The surprise discovery of gas that could be a sign of life on Venus has reignited scientific interest in Earth’s closest neighbour. Researchers and space agencies worldwide are now racing to turn their instruments — both on Earth and in space — towards the planet to confirm the presence of the gas, called phosphine, and to investigate whether it could really be coming from a biological source.
“Now that we’ve found phosphine, we need to understand whether it’s true that it’s an indicator of life,” says Leonardo Testi, an astronomer at the European Southern Observatory in Garching, Germany.
On 14 September, scientists revealed that they had found phosphine in Venus’s atmosphere, about 55 kilometres above the surface1, using the Atacama Large Millimeter/submillimeter Array in Chile and the James Clerk Maxwell Telescope in Hawaii. The radio data showed that light was being absorbed at millimetre wavelengths that corresponded to a phosphine concentration of 20 parts per billion in the atmosphere.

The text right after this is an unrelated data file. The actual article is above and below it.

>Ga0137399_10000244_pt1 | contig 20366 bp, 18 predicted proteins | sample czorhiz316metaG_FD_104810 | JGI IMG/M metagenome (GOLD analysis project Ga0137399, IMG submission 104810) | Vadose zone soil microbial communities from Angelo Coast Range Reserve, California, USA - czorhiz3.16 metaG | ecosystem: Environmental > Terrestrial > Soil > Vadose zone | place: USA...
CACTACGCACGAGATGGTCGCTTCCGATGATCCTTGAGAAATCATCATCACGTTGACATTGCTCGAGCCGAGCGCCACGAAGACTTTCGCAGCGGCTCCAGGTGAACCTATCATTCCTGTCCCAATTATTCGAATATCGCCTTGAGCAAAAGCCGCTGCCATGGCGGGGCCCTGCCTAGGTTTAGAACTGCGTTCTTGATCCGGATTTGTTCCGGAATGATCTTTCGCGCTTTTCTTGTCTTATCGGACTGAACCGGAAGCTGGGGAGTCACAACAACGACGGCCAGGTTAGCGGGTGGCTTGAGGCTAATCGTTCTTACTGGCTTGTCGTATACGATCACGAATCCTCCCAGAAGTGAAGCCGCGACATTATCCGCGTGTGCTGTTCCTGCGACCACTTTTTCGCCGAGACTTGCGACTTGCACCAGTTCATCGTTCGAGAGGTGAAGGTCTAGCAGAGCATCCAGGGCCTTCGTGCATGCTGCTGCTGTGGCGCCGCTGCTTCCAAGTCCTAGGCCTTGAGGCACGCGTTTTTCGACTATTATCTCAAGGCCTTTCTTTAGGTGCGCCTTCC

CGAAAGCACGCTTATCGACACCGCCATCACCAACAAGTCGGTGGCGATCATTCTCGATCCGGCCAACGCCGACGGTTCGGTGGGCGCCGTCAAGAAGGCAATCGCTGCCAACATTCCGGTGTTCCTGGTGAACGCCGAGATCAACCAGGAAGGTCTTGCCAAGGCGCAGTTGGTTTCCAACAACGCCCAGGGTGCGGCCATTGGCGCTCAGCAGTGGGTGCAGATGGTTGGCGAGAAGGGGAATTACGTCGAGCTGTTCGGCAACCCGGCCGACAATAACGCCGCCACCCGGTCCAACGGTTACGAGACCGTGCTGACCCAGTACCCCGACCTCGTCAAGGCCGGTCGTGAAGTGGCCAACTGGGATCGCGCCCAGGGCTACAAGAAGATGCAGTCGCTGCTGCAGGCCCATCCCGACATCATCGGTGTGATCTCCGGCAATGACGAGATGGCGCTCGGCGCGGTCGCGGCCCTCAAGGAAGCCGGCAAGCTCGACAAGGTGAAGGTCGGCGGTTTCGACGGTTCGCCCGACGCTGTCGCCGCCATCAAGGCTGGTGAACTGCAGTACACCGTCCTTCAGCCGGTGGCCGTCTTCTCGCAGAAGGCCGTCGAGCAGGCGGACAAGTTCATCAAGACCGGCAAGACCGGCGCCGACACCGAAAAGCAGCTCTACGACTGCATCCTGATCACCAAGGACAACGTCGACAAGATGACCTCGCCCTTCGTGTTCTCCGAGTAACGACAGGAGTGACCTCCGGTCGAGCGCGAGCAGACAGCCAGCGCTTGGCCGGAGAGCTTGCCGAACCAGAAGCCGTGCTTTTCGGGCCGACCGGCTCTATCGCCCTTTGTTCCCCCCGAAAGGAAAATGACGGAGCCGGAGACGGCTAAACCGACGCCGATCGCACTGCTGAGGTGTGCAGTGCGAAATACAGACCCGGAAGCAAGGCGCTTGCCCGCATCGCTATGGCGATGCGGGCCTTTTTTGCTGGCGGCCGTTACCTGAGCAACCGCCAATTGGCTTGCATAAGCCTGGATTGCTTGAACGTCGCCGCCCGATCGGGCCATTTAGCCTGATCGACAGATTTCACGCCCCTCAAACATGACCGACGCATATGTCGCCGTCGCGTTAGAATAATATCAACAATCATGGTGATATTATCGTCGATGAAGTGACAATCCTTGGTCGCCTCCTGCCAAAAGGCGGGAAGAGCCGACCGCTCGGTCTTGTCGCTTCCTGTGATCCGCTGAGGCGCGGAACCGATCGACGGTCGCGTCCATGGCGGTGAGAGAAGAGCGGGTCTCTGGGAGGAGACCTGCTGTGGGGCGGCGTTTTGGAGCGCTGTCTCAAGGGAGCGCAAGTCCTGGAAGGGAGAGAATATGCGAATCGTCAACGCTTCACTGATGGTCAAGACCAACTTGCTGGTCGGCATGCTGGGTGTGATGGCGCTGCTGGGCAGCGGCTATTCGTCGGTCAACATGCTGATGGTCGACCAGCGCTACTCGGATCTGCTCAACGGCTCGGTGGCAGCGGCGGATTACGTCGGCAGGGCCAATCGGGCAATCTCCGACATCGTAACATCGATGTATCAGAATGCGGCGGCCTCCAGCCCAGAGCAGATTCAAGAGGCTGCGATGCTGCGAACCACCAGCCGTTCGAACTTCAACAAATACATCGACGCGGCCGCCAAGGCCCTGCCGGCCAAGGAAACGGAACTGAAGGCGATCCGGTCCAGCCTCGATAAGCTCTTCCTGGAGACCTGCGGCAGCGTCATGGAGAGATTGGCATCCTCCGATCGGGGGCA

Astrobiologists have flagged phosphine — a toxic compound of hydrogen and phosphorus — as a possible signature for life on other planets2, and it is made by some organisms on Earth. “Anaerobic life produces it quite happily,” says Clara Sousa-Silva, a molecular astrophysicist at the Massachusetts Institute of Technology in Cambridge, and co-author of the phosphine-detection study. But the gas should be broken down in Venus’s harsh, highly acidic atmosphere. That led the discovery team to conclude that there must be some mechanism replenishing the gas, hinting at either biological production or an unknown chemical process that scientists cannot yet explain. Researchers have tentatively suggested3 that in the region of the atmosphere where phosphine was found — away from the crushing pressures and scorching temperatures of the planet’s surface — some airborne microbes could survive.
All eyes on Venus
Before seriously considering that possibility, scientists are eager to make sure that phosphine really is present on Venus. Not everyone is yet convinced by the team’s observation. That’s partly because the researchers identified only one absorption line for phosphine in their data, says Matthew Pasek, a cosmobiogeochemist at the University of South Florida in Tampa. “Someone else needs to confirm it.”